Medical Power of Attorney for Child Care

By Joe Stone

A medical power of attorney for child care is used to give another person the legal right to make medical decisions on your behalf for your child. The medical decisions authorized by the power of attorney can include both preventive and emergency treatment. However, the medical power of attorney does not give another person the right to make any non-medical parental decisions.

State Law Requirements

To be valid, a medical power of attorney for child care must be in writing, signed by a parent, and in compliance with the laws of the state where the child resides. Some typical requirements include having the parent's signature notarized and specifying the dates when the power of attorney begins and ends. Several states, such as Arizona and Michigan, limit the duration of the power of attorney to six months. However, the parent can revoke the power of attorney any time prior to its expiration.


A medical power of attorney for your child's care is primarily used if you anticipate being absent from your child for an extended period of time. Such absences typically include periods of incarceration and military deployments outside of the country. In fact, military personal contact the Armed Services Legal Assistance Office for assistance with preparing powers of attorney before going on deployment.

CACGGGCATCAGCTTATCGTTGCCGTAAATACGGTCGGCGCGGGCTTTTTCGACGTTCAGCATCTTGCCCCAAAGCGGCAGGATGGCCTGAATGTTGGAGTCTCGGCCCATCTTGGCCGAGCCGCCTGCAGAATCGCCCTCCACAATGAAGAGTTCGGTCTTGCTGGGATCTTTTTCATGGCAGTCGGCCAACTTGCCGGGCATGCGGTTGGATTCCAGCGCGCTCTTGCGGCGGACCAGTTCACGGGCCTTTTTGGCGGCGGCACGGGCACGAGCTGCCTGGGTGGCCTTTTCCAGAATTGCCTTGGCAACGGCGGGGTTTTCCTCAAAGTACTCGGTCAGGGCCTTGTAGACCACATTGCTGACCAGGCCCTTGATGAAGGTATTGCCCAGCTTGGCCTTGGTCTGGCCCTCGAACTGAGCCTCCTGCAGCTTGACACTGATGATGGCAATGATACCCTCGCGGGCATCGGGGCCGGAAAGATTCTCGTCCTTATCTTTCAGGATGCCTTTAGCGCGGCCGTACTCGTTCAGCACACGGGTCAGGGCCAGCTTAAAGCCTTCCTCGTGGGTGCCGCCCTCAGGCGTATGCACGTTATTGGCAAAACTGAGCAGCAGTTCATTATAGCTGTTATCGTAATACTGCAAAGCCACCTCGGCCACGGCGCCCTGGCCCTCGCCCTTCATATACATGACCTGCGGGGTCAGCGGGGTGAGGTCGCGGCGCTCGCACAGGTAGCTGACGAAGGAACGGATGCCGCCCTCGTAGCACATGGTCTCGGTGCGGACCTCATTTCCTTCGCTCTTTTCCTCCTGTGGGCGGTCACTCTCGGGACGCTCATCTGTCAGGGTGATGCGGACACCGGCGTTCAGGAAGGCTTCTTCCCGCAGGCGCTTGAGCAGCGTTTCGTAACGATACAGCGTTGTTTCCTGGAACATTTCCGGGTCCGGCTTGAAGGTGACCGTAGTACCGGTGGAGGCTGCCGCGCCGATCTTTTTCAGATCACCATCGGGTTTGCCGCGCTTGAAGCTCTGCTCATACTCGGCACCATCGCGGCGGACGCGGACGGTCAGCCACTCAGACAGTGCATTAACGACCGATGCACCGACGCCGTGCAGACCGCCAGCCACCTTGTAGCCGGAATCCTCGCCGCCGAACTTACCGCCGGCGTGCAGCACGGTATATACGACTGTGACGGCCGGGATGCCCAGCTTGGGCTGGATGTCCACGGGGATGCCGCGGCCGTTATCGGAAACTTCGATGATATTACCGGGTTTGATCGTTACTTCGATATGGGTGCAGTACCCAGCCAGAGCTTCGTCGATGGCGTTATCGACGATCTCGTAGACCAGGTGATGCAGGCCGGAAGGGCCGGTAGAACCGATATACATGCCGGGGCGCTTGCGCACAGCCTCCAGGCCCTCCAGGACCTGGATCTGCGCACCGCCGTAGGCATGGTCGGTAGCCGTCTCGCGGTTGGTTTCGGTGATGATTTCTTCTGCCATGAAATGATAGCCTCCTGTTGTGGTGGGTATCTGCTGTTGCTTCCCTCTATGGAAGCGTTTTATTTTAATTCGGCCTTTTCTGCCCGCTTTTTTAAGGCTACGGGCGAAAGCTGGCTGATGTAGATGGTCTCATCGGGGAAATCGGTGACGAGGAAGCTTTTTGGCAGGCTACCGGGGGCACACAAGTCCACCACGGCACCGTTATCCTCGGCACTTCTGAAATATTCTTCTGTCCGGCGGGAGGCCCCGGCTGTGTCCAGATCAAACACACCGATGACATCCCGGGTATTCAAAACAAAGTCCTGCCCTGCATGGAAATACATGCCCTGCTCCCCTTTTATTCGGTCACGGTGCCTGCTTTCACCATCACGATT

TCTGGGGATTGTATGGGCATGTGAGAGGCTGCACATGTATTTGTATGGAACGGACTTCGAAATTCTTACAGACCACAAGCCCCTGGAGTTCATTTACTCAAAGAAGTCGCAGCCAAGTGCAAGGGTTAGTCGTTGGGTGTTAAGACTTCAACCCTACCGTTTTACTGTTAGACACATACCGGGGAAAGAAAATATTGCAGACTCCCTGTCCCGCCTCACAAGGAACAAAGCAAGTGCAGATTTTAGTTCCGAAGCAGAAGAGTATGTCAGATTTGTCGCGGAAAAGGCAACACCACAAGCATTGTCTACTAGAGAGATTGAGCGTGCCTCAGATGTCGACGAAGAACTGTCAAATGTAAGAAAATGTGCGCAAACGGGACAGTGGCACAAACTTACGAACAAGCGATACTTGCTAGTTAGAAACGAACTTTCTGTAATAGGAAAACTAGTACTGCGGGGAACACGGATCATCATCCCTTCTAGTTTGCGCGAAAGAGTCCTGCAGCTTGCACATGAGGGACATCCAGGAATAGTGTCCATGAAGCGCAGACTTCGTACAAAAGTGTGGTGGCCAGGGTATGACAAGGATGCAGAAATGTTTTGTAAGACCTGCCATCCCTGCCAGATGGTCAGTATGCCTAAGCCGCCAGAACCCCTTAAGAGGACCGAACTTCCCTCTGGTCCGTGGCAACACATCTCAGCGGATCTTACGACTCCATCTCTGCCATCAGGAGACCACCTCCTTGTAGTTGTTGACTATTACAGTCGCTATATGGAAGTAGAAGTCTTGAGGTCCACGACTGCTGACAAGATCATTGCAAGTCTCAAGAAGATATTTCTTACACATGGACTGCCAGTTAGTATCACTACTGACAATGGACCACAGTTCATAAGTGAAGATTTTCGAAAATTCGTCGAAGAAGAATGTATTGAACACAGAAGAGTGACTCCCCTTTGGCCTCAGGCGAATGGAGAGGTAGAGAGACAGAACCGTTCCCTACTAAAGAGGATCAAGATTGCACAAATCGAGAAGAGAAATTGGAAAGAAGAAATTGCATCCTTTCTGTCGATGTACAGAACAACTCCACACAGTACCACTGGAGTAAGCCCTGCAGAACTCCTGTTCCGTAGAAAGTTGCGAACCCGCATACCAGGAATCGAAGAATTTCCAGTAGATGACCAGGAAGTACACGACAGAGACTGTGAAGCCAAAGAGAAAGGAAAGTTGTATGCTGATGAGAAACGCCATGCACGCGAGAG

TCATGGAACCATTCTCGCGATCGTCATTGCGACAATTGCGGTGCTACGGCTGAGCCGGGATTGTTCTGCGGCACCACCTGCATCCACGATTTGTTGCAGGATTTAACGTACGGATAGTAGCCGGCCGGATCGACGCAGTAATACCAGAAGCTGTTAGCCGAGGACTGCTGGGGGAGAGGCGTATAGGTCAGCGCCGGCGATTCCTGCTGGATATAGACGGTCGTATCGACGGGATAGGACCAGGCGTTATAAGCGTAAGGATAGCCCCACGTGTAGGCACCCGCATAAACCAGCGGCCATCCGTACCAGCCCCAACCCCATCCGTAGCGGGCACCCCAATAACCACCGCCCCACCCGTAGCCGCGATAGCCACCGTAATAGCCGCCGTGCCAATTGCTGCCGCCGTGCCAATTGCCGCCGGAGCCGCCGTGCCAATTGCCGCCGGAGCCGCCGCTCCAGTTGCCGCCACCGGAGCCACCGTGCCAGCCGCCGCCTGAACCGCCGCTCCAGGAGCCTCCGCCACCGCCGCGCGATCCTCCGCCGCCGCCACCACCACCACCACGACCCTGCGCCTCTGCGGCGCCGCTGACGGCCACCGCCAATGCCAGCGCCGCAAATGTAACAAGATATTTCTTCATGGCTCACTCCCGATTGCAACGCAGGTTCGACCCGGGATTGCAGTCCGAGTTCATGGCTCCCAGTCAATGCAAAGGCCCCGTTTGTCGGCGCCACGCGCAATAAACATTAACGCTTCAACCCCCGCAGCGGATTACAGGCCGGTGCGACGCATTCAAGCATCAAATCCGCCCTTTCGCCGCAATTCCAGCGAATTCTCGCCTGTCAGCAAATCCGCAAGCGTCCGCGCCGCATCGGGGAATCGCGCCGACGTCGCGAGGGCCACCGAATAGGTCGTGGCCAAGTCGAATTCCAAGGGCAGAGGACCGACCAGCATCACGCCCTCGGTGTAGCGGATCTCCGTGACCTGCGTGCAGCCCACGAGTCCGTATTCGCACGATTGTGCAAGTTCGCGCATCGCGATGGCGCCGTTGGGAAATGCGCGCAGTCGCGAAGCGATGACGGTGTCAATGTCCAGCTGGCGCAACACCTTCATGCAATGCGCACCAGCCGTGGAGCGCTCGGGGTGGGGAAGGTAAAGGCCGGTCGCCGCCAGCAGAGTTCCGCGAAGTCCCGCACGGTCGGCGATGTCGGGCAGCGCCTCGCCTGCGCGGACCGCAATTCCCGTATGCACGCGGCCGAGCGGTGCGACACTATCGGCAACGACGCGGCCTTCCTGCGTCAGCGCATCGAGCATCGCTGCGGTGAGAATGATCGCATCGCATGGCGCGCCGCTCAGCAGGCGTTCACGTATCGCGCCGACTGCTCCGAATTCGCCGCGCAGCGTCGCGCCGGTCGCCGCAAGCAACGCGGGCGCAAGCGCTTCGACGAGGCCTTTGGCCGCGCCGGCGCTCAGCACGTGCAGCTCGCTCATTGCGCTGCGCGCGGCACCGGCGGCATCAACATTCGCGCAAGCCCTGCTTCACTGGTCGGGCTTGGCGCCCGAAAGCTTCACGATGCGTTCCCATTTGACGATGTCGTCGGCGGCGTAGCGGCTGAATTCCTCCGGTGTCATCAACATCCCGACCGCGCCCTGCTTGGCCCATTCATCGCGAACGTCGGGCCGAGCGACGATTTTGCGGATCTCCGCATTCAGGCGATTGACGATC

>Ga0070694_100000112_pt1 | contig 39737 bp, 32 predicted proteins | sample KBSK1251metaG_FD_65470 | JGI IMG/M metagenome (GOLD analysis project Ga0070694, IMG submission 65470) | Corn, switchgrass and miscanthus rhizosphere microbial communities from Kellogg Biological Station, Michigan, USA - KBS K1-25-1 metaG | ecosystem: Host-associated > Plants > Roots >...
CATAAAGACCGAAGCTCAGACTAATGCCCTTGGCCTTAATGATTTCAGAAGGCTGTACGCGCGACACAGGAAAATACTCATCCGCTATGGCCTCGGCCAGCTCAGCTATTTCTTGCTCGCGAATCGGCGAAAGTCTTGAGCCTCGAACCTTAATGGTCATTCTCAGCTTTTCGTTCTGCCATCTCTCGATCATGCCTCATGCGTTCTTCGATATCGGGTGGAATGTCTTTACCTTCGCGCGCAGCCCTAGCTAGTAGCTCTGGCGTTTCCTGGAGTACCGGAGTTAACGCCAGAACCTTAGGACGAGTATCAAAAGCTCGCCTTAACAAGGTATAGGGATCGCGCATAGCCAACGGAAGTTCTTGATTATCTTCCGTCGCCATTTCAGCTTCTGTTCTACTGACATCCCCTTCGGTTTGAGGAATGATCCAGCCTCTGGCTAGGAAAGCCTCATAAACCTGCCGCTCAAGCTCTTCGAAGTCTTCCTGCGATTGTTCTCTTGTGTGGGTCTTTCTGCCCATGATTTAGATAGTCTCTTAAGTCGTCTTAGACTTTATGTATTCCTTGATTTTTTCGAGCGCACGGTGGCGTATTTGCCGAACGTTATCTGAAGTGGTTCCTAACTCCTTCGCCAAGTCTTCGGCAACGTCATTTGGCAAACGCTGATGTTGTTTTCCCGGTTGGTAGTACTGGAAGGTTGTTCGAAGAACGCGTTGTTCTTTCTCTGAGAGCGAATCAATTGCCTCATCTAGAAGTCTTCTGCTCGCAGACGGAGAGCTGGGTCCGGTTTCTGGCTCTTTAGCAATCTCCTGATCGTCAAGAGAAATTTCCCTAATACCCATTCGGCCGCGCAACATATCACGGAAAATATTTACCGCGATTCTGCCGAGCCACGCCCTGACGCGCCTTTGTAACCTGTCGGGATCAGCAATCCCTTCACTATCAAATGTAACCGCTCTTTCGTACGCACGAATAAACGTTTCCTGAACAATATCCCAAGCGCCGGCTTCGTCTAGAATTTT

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The medical power of attorney for child care is limited to medical treatment and does not grant any additional parental powers over the child. For example, if you need someone to monitor and be responsible for your child's day-to-day needs, including school and sports activities, the medical power of attorney is not sufficient. Likewise, a medical power of attorney for child care cannot be used if you become incapacitated or deceased. Such a power only temporarily transfers your parental rights to make medical decisions for your child while you are absent.

Kinship Caregivers

Grandparents and other relatives are often responsible for child care, including obtaining medical treatment. In response to this reality, many states have enacted legislation to facilitate kinship caregivers' being able to make health care decisions for young relatives in their care. For example, California law permits a relative responsible for child care to prepare an affidavit that authorizes her to make medical decisions when the child's parent is absent. California Family Code Section 6552 provides a form affidavit that can be used. No medical power of attorney from the parent is necessary in this situation.

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